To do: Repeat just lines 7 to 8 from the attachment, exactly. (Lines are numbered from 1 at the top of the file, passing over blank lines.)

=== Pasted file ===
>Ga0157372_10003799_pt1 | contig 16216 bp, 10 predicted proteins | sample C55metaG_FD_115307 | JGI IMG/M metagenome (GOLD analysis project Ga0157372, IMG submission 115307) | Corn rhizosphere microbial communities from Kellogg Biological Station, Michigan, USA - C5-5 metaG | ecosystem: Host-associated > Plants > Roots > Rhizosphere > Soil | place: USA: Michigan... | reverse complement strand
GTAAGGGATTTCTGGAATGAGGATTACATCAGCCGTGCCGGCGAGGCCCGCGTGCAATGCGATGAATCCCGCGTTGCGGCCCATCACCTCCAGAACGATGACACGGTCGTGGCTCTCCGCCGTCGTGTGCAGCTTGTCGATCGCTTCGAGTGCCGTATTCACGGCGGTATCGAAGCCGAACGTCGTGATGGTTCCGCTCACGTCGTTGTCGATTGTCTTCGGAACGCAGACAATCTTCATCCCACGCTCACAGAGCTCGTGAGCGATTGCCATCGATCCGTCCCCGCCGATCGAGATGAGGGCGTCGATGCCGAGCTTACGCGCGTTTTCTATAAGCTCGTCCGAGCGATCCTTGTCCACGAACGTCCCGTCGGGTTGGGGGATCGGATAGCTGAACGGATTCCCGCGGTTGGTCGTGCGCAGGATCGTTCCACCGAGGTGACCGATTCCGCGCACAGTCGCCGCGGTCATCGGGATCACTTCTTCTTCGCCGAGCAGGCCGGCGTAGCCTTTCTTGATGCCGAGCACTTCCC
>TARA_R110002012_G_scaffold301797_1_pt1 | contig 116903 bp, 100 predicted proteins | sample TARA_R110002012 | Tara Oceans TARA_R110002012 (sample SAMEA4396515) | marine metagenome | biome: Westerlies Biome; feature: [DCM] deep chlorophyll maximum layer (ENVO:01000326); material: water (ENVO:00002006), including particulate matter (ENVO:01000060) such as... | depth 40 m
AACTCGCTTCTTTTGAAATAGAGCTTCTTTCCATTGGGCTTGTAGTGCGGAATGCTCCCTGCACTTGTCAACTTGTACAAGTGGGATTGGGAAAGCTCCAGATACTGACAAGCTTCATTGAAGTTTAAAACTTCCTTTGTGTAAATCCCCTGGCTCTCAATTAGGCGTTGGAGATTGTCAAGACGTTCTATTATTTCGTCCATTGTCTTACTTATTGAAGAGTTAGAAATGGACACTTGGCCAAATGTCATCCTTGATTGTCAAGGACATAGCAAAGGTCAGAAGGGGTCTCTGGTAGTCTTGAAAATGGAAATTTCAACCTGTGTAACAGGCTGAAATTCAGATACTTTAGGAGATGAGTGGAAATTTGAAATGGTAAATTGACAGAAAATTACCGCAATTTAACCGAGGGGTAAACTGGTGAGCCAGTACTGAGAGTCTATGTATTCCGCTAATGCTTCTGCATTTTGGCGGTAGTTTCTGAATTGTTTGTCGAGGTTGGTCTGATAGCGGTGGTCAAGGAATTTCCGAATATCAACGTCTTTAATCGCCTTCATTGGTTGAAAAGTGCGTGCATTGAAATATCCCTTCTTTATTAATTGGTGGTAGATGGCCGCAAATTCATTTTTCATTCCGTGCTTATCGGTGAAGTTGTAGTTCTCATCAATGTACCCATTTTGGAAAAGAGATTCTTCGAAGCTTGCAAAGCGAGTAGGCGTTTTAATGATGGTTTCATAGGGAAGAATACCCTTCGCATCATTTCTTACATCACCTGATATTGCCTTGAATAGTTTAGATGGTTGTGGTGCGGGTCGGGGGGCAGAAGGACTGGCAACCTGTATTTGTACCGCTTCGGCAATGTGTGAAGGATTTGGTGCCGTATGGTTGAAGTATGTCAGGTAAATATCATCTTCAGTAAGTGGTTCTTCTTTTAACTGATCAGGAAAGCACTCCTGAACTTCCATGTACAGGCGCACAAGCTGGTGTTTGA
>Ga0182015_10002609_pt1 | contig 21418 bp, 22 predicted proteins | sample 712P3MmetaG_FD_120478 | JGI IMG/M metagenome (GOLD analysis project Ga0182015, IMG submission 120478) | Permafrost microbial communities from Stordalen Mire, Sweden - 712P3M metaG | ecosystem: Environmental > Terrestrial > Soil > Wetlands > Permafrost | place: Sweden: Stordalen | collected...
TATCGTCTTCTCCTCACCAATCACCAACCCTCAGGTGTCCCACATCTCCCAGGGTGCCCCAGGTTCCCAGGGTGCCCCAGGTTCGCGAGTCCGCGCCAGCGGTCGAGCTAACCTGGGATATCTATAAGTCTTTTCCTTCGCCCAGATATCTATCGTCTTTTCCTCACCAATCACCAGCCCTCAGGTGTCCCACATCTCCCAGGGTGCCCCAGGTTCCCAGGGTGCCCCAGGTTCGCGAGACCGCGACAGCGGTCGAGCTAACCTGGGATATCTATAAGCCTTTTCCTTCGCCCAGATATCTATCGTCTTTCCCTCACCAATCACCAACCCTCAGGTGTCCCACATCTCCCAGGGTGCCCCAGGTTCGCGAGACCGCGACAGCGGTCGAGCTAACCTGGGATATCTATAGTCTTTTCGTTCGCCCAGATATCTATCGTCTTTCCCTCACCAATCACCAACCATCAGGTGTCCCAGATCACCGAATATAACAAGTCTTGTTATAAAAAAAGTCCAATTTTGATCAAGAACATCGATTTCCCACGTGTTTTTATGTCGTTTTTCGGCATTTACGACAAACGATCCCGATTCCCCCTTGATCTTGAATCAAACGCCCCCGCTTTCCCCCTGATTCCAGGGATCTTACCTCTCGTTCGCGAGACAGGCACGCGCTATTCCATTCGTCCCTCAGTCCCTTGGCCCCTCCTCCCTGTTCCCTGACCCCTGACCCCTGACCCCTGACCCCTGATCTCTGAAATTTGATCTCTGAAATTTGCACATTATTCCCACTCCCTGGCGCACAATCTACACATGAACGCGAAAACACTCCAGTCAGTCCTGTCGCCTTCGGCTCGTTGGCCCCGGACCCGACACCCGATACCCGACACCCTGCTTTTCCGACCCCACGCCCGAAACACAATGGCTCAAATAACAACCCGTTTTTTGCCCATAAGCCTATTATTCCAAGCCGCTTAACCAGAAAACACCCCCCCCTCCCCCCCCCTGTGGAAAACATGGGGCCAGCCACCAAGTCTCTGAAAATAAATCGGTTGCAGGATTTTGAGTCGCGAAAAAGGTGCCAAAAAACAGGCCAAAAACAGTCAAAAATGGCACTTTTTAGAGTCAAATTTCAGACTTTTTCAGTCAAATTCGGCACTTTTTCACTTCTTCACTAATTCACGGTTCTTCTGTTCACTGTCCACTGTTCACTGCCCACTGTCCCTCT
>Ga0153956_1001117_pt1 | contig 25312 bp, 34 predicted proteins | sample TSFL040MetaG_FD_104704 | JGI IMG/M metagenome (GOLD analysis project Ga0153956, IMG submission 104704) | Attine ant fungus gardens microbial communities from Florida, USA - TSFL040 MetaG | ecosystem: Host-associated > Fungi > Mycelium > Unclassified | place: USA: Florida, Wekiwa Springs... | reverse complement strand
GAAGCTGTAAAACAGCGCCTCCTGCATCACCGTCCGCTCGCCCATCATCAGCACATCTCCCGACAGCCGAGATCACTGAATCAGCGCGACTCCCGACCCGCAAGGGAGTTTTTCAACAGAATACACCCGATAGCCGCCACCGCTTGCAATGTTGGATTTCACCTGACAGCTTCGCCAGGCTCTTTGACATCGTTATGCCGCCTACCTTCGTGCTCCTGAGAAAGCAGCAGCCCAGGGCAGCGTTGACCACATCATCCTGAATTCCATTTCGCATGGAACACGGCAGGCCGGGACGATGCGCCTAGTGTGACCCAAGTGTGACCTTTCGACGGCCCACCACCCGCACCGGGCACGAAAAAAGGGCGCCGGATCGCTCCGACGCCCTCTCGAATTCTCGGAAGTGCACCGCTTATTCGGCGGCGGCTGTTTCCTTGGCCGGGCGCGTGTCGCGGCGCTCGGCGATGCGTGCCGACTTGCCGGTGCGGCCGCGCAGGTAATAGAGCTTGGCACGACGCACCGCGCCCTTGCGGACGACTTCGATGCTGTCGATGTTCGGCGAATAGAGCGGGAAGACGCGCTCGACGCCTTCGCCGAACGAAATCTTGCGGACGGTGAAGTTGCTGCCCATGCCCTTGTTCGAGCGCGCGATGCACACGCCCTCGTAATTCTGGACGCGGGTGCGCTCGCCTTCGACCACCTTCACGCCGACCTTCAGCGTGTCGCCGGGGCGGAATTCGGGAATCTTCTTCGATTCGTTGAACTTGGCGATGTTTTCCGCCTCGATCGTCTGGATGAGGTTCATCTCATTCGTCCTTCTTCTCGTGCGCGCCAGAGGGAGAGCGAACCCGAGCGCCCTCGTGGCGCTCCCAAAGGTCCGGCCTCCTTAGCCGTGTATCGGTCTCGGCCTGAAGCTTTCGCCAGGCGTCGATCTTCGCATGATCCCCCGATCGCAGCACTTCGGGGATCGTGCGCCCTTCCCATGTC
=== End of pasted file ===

>Ga0153956_1001117_pt1 | contig 25312 bp, 34 predicted proteins | sample TSFL040MetaG_FD_104704 | JGI IMG/M metagenome (GOLD analysis project Ga0153956, IMG submission 104704) | Attine ant fungus gardens microbial communities from Florida, USA - TSFL040 MetaG | ecosystem: Host-associated > Fungi > Mycelium > Unclassified | place: USA: Florida, Wekiwa Springs... | reverse complement strand
GAAGCTGTAAAACAGCGCCTCCTGCATCACCGTCCGCTCGCCCATCATCAGCACATCTCCCGACAGCCGAGATCACTGAATCAGCGCGACTCCCGACCCGCAAGGGAGTTTTTCAACAGAATACACCCGATAGCCGCCACCGCTTGCAATGTTGGATTTCACCTGACAGCTTCGCCAGGCTCTTTGACATCGTTATGCCGCCTACCTTCGTGCTCCTGAGAAAGCAGCAGCCCAGGGCAGCGTTGACCACATCATCCTGAATTCCATTTCGCATGGAACACGGCAGGCCGGGACGATGCGCCTAGTGTGACCCAAGTGTGACCTTTCGACGGCCCACCACCCGCACCGGGCACGAAAAAAGGGCGCCGGATCGCTCCGACGCCCTCTCGAATTCTCGGAAGTGCACCGCTTATTCGGCGGCGGCTGTTTCCTTGGCCGGGCGCGTGTCGCGGCGCTCGGCGATGCGTGCCGACTTGCCGGTGCGGCCGCGCAGGTAATAGAGCTTGGCACGACGCACCGCGCCCTTGCGGACGACTTCGATGCTGTCGATGTTCGGCGAATAGAGCGGGAAGACGCGCTCGACGCCTTCGCCGAACGAAATCTTGCGGACGGTGAAGTTGCTGCCCATGCCCTTGTTCGAGCGCGCGATGCACACGCCCTCGTAATTCTGGACGCGGGTGCGCTCGCCTTCGACCACCTTCACGCCGACCTTCAGCGTGTCGCCGGGGCGGAATTCGGGAATCTTCTTCGATTCGTTGAACTTGGCGATGTTTTCCGCCTCGATCGTCTGGATGAGGTTCATCTCATTCGTCCTTCTTCTCGTGCGCGCCAGAGGGAGAGCGAACCCGAGCGCCCTCGTGGCGCTCCCAAAGGTCCGGCCTCCTTAGCCGTGTATCGGTCTCGGCCTGAAGCTTTCGCCAGGCGTCGATCTTCGCATGATCCCCCGATCGCAGCACTTCGGGGATCGTGCGCCCTTCCCATGTC